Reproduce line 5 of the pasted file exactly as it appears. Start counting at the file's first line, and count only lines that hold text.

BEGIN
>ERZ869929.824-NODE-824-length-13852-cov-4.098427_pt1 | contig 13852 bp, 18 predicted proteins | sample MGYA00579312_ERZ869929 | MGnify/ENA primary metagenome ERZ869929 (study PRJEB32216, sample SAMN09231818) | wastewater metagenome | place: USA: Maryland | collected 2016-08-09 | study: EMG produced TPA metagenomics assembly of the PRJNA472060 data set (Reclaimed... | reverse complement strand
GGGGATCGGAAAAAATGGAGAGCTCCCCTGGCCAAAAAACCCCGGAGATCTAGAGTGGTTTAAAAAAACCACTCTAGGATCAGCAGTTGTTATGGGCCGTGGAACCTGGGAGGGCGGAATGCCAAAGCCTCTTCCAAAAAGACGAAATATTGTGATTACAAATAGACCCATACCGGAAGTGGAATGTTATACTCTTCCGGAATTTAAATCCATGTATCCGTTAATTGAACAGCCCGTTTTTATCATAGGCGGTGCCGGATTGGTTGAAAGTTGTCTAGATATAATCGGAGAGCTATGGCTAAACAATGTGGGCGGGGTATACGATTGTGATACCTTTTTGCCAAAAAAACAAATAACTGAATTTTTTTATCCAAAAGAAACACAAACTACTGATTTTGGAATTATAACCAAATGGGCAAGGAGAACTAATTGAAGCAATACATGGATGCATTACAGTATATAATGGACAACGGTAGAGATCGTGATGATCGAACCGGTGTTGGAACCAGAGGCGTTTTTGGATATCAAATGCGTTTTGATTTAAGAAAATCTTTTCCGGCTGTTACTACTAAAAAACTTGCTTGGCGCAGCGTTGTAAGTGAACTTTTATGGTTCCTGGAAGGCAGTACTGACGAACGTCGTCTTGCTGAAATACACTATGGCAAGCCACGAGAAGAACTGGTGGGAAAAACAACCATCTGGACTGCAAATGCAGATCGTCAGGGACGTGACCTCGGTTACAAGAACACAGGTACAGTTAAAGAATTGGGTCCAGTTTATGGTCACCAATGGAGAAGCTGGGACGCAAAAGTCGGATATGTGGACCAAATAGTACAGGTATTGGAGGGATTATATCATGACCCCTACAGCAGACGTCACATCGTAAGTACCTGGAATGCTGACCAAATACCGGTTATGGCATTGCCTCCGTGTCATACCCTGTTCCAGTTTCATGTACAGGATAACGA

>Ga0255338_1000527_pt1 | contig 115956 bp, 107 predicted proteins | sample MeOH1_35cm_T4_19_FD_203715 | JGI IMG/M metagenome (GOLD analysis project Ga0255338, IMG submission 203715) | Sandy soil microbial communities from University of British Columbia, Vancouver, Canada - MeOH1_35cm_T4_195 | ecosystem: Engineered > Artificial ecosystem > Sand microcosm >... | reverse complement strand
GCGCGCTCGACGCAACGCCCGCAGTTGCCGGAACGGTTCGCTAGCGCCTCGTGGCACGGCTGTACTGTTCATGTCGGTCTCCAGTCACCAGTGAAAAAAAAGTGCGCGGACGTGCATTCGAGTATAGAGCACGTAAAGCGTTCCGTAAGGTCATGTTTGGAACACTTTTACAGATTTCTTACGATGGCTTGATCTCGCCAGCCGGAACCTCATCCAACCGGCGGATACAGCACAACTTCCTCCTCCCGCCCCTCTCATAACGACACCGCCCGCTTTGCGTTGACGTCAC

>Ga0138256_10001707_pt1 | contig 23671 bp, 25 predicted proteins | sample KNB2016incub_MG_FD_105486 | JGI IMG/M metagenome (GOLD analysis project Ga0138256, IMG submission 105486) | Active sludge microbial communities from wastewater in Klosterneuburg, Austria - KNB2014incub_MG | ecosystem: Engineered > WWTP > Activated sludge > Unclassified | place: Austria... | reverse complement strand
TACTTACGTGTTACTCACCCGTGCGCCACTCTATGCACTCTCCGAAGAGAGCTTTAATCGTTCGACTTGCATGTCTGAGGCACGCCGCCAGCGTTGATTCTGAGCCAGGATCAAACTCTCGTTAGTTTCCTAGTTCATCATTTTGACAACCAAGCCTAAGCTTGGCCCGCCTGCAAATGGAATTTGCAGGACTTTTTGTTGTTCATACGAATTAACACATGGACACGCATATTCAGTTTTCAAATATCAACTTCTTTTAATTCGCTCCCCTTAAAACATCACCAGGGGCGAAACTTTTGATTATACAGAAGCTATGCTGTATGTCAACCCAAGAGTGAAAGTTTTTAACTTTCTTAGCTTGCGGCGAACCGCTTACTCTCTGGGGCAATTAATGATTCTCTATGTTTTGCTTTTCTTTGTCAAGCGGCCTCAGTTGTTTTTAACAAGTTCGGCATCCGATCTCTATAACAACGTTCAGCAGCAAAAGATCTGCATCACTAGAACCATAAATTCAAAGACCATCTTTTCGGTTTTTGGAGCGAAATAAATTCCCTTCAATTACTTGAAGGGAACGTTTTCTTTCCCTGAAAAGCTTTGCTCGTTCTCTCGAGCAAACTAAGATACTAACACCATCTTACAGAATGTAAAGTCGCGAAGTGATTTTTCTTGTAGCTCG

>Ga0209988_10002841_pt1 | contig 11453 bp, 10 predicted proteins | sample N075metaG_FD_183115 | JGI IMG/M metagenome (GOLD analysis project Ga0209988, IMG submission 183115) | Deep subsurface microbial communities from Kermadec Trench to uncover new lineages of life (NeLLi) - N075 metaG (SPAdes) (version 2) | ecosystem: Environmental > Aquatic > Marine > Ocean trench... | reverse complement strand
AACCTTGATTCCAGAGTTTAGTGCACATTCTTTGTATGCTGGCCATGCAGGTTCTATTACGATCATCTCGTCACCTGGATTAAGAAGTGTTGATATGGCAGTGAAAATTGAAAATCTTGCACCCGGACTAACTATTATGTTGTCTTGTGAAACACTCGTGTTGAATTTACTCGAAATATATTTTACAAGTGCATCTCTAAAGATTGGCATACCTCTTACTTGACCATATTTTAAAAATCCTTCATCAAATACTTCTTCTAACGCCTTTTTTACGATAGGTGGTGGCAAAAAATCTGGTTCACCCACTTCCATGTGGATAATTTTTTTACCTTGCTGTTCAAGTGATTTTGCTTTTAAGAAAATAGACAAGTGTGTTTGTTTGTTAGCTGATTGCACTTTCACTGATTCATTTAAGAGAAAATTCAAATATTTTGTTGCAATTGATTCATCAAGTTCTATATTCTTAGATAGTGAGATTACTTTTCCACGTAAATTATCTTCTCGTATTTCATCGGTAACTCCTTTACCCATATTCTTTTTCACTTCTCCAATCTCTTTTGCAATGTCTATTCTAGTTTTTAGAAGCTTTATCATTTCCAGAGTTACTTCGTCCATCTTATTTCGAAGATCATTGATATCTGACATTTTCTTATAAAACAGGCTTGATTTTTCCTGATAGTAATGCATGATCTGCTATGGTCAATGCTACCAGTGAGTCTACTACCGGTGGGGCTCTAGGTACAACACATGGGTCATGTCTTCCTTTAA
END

>Ga0138256_10001707_pt1 | contig 23671 bp, 25 predicted proteins | sample KNB2016incub_MG_FD_105486 | JGI IMG/M metagenome (GOLD analysis project Ga0138256, IMG submission 105486) | Active sludge microbial communities from wastewater in Klosterneuburg, Austria - KNB2014incub_MG | ecosystem: Engineered > WWTP > Activated sludge > Unclassified | place: Austria... | reverse complement strand